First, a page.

NPR stories about Author Interviews
December 9, 2012 Justin Lee grew up in a Southern Baptist family. At age 18, he came out to his family and church, who had trouble accepting him as a gay man. Lee later started the Gay Christian Network to encourage a dialogue between gay Christians, their families and their churches. His new book is Torn.
December 10, 2012 In Who Could That Be at This Hour?, a prequel to A Series of Unfortunate Events, Daniel Handler satirizes pulp mysteries and uncovers the parallels between detective fiction and childhood. In both, he says, an outsider is trying to make his way in a mysteriously corrupt world.
December 11, 2012 Oprah Winfrey's second pick for her rebooted book club is The Twelve Tribes of Hattie, by first-time novelist Ayana Mathis. It's a chronicle of the Great Migration of African-Americans leaving the rural South, following a family matriarch who leaves Georgia to start a new life in Philadelphia.
December 12, 2012 Nigerian writer Wole Soyinka was the first black African to win the Nobel Prize in literature, in 1986. He tells NPR's Michel Martin that the best part about it was the money. His latest work, Of Africa, is a study of the continent that has dominated his career.
December 12, 2012 In a new book, biographer David Nasaw profiles the father of Robert, John and Teddy, and unpacks the elder Kennedy's influence on his children. "He told them over and over again, 'I'm making all this money so you don't have to make money, so that you can go into public service,' " Nasaw says.
December 14, 2012 The Jewish Igbo may not be recognized by Israel's rabbinate, but that doesn't stop them from being devoted to their faith. William Miles, who wrote about them in the book Jews of Nigeria: An Afro-Judaic Odyssey, talks with Michel Martin about celebrating Hanukkah in Abuja.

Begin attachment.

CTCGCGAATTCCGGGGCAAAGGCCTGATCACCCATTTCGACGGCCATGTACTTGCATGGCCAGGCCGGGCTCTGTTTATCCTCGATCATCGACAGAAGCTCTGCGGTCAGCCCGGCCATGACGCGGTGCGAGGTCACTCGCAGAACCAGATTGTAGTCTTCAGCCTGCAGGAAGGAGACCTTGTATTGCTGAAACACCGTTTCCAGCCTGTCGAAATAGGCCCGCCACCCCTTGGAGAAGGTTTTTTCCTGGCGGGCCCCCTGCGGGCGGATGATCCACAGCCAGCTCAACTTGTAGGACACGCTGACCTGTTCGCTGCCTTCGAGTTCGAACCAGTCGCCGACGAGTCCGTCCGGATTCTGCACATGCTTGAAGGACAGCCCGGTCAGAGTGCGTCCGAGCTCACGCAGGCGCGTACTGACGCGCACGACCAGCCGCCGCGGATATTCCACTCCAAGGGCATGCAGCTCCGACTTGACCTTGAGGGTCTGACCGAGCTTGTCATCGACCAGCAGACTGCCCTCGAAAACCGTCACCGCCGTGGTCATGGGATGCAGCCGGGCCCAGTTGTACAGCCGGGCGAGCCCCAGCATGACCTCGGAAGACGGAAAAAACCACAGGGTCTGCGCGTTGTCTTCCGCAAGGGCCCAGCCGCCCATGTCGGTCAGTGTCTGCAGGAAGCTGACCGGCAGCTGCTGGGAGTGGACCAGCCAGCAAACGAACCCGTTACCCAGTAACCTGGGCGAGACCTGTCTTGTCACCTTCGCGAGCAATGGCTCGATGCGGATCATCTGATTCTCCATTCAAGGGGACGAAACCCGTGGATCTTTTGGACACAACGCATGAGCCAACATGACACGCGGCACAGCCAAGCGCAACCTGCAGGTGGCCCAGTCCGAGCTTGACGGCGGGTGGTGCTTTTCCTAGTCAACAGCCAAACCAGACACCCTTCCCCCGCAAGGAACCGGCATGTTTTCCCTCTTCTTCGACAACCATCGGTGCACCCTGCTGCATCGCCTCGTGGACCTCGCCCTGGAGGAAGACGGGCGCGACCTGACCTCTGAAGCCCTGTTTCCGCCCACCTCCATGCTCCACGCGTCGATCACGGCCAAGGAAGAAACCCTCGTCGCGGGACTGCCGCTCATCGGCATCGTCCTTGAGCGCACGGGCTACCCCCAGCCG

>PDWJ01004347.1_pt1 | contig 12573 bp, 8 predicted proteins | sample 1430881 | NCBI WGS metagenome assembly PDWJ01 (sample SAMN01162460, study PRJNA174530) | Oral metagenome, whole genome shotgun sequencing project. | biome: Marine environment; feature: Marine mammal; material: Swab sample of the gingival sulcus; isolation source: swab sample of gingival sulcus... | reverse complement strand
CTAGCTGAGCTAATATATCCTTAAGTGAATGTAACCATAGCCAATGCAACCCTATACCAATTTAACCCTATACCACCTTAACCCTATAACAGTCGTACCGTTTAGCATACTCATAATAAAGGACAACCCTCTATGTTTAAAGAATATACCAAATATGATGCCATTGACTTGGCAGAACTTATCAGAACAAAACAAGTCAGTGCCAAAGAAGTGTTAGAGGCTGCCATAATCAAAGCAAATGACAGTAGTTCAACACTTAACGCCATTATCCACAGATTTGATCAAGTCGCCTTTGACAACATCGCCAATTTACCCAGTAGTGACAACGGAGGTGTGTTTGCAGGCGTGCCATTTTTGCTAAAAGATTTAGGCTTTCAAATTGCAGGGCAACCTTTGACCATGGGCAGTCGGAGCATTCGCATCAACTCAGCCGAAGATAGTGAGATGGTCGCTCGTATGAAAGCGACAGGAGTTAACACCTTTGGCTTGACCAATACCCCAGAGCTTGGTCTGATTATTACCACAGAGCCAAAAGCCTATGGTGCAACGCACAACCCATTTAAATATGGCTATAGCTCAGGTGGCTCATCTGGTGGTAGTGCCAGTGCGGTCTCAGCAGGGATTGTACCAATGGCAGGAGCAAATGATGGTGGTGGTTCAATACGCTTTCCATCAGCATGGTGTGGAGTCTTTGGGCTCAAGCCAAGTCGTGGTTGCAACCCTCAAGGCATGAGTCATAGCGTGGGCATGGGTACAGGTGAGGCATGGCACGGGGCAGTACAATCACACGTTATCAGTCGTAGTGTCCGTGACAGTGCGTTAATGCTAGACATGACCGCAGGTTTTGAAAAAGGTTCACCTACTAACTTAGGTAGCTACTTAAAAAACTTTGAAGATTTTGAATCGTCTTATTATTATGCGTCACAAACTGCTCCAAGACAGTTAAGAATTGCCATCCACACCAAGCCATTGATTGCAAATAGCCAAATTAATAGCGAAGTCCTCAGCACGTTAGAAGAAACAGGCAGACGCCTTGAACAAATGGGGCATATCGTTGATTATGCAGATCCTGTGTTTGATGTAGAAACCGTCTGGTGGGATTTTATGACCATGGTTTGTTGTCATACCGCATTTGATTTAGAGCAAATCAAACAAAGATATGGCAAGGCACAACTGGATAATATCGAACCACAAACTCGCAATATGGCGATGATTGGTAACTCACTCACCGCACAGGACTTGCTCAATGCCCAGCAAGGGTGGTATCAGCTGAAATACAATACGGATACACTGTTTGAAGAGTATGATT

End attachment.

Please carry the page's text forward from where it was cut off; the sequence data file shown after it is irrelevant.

December 16, 2012 Saturday on weekends on All Things Considered, host Guy Raz spoke with Pastor Eugene Peterson about his keeping faith in times of tragedy. Due to an overwhelming response from the audience following that conversation, the show is airing a rebroadcast of his initial interview with host Guy Raz from 2011. In that interview, Peterson talked about his memoir, The Pastor. (This piece initially aired March 6, 2011 on weekends on All Things Considered.)
December 19, 2012 Our latest pick for NPR's Backseat Book Club is The Red Pyramid, a tale of two kids who must rescue the world from Egyptian gods. Author Rick Riordan, a former schoolteacher, combined his obsession with books with his passion for mythology to write this book about ordinary kids doing heroic things.
December 25, 2012 In her book, Learn Something New Every Day, NPR's reference librarian Kee Malesky provides readers with fun facts about everything from the scented cinema experiments of the 1950s, to why baseball managers wear the team uniform. Malesky talks with host John Donvan about why learning facts boost confidence.
December 22, 2012 That trademark brew, Budweiser, is known to the world as the "King of Beers," and the Busch family was once considered practically royalty. Their early success led to a reign that lasted 150 years, but the end, when it came, wasn't so glorious.
December 24, 2012 After more than 80 years, Emma Thompson's The Further Tale of Peter Rabbit brings Beatrix Potter's beloved character back for a romp around the Scottish countryside — and lots of rule breaking. Thompson says Peter Rabbit's "disrespect for authority" is one of the things she loves about him. (This piece initially aired on October 11, 2012 on Morning Edition.)
December 24, 2012 You may not know that the traffic signal, the firehouse pole, and instant coffee were all invented by people of color. The stories behind those inventions and many more are included in the new book, Mad Science. Editor Randy Alfred speaks with guest host Celeste Headlee.